Saturday, July 18, 2009

Mastering the Lutterloh symbols

Without sewing instructions you may feel lost. If you learn as much as you can about the Lutterloh symbols you will find sewing your projects together much easier. Today we will look for pleats and gathers. You can open your pattern books and find some of these same examples. It helps to get to know all the different ways a symbol is used. I've stayed with the 1970's and 1980's as before that point there were some very different ways to sew.
1) I study the Pattern picture I will be using. If you look above you will see some places that gathering and pleats might be used. Then I look at the pattern to see what Lutterloh intended for the things I saw on the picture fashions.
There are some directional pleats on the shoulder. See the lines they point toward the arm hole. That's easy. In the fashion picture it looks as if some trim was used or that the area was roached.
You will also see the snake like line of the gather in two places on the front of the top. This can also mean you are easing two fabrics together to fit or it can mean you gather and sew to another part of the pattern.

In this summery outfit we see may not see any gathers or pleats, but look closely at the sleeve

This is two pattern pieces. Cut them apart, add seam allowance, sew them together before folding in the pleat.

In checking the pattern above you will see a pleat on the sleeve. Those lines we have thought of as facing can also ask us to fold, a sort of self facing. The lines show us to fold toward the center line. My concern is how much am I folding in this pleat? Usually there is a cm marking but not on this sleeve. We do know the cuff is 37 cm long and so the sleeve needs to match that on the bottom edge.
I will still need to do some testing to be sure the pleat takes enough out of the sleeve that it will fit into the armscye correctly. I will walk the paper sleeve I made into the bodice pieces.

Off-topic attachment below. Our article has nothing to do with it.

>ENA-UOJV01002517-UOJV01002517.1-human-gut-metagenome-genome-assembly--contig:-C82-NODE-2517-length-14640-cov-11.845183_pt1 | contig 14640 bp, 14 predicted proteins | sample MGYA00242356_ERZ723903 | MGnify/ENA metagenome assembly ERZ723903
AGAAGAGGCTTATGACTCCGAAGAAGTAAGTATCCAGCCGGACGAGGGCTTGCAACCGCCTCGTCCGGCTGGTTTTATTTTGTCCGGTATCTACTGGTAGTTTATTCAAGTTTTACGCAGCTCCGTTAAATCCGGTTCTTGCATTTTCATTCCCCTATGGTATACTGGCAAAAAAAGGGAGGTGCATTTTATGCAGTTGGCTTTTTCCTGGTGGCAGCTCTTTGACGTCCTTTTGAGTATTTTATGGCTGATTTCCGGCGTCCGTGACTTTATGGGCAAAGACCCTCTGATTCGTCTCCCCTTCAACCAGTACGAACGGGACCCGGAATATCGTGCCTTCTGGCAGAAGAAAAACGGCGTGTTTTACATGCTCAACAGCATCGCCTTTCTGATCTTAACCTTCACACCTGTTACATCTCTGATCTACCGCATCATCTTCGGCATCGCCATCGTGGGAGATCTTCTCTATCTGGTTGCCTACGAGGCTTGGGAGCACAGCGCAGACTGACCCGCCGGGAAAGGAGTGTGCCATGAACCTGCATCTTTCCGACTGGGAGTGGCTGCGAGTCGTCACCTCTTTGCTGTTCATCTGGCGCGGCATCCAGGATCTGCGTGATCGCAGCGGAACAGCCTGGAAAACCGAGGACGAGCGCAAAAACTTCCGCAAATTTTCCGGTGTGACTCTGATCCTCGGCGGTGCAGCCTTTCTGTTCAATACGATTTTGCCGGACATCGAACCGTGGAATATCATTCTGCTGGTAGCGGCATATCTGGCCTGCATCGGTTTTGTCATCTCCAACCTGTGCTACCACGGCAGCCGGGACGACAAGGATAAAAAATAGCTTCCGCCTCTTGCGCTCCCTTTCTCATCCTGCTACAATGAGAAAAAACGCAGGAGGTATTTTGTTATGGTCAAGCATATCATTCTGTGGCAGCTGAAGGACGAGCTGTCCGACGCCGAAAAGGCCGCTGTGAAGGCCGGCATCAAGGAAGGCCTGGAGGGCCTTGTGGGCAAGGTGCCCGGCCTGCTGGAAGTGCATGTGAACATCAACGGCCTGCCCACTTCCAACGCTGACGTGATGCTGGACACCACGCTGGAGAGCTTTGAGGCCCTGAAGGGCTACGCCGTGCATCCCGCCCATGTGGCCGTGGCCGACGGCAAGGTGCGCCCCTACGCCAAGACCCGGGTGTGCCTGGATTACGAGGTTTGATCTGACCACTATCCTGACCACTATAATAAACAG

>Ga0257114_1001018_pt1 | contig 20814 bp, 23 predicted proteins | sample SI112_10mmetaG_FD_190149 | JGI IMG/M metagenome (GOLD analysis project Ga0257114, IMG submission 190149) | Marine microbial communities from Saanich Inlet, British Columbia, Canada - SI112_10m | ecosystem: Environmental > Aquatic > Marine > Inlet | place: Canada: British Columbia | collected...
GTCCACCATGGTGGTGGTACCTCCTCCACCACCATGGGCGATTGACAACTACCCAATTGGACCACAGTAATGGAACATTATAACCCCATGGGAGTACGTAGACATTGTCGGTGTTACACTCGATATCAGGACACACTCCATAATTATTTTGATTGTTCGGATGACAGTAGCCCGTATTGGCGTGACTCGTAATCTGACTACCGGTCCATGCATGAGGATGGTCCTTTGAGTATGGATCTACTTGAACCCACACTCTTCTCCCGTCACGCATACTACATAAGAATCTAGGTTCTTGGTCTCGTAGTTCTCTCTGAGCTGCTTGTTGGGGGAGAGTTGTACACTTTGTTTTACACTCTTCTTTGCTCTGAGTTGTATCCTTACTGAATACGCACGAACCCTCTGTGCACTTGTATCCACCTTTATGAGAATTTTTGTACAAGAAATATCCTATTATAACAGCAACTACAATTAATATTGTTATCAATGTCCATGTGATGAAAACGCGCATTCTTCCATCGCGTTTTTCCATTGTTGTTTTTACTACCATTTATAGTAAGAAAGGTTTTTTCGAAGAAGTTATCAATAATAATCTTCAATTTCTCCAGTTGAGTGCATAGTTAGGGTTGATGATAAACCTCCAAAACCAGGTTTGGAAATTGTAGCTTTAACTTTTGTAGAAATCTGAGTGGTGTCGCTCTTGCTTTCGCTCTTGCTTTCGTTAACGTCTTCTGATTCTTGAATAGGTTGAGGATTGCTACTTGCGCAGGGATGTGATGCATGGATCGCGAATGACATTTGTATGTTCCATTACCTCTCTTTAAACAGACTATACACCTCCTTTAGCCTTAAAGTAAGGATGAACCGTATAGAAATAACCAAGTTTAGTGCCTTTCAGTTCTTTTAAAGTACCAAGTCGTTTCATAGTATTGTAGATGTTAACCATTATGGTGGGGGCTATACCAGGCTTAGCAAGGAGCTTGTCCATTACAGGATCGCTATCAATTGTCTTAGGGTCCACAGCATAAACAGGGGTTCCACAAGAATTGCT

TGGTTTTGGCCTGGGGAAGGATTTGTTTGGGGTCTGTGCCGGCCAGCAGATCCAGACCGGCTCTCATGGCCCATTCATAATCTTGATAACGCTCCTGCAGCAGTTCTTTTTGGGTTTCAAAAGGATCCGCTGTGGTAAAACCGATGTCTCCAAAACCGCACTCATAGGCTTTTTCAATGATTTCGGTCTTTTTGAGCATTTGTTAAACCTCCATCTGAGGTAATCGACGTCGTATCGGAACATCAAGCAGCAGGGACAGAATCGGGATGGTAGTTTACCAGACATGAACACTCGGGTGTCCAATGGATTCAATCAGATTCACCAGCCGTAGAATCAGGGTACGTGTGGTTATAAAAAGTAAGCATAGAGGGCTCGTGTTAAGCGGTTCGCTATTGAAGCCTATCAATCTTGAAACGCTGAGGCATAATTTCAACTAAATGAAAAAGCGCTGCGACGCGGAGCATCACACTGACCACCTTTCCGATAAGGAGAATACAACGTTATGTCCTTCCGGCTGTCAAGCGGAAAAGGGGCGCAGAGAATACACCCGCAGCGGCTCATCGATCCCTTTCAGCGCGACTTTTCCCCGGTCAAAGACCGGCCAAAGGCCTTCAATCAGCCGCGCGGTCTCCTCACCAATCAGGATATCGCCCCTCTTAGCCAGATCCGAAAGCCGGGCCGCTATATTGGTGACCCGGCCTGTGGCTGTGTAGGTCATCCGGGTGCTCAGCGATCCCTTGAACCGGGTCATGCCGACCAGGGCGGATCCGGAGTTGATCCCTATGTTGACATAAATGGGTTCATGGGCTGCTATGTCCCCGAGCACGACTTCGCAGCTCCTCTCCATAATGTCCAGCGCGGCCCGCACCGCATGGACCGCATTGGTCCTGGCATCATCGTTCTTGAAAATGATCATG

In this tiny test the sleeve walked around the armscye perfectly!

In the fashion drawing of the sleeve we see that a seam and an arrow has been sewn down the center for a few inches to hold the pleat. Your pattern doesn't tell you any of this so you are going to work from the picture. I find I work from the fashion picture a lot of the time. It was what caught my eye in the first place. If I want my outfit to look like the picture I need to match the fashion bit's and pieces.

What happens if you don't fold that pleat in? Your sleeve will be much too big for your armscye

These cute mom & daughter outfits have some fullness that takes special care. There is the childs skirt to gather. There is also some ruffles which always require some gathering.
See if you can find the elastic in this pattern also, it gathers in the sleeve.

We have a lot we can look at in this pattern. Notice the child's skirt. You will make two pieces out of the one cross, A and Ac/Bc. There is a dashed line on ac/bc which means it goes on a fold. How do you know to make two pattern pieces. See the two arrows pointing down the dress? One arrow for each pattern piece. Even though you may draft it at the same time you cut it add seams and hems and sew it back together. Next you will see the top is gathered for sewing to the bodice on the childs dress.
Now look at the sleeve, gathered at the top and elastic near the bottom it tell us 4 cm from the bottom I put .5 cm elastic. It doesn't tell you how to put that elastic in but you do have choices. Bias tape channel, zip zag a channel if you don't mind the thread showing or make the bottom longer and fold it up to make a channel and a hem. That's all up to you. There is no right or wrong way. There is only working to get the outfit you'd love to wear!
You will also see a couple of ruffles to gather and the mom's skirt is also cut into several pieces even though you draft it as one, and it is put on the fold.
These are great patterns for study.
Find some others and do ask questions when you see a symbol use that is not familiar.
Next time we will cover another symbol you might not have seen often.
For the most recent Lutterloh symbols chart see this post here.


  1. Thanks for all this excellent information. Great blog!

  2. i like this info but still not clear how to form the collar and the pocket on the pattern, how do i form those two patterns

  3. I can see why this making collars and pockets would puzzle someone.

    There is a cross or X somewhere near each piece. You use that cross or X put your tape measure at your bust measurement and draw as you would your bodice etc.

    If there are measurements by a pattern piece you just cut the pocket or waist band to those measurements. They are in metrics and there are many online locations to sort that out on. Don't forget everything needs a seam allowance, even a pocket.

    Happy pattern making!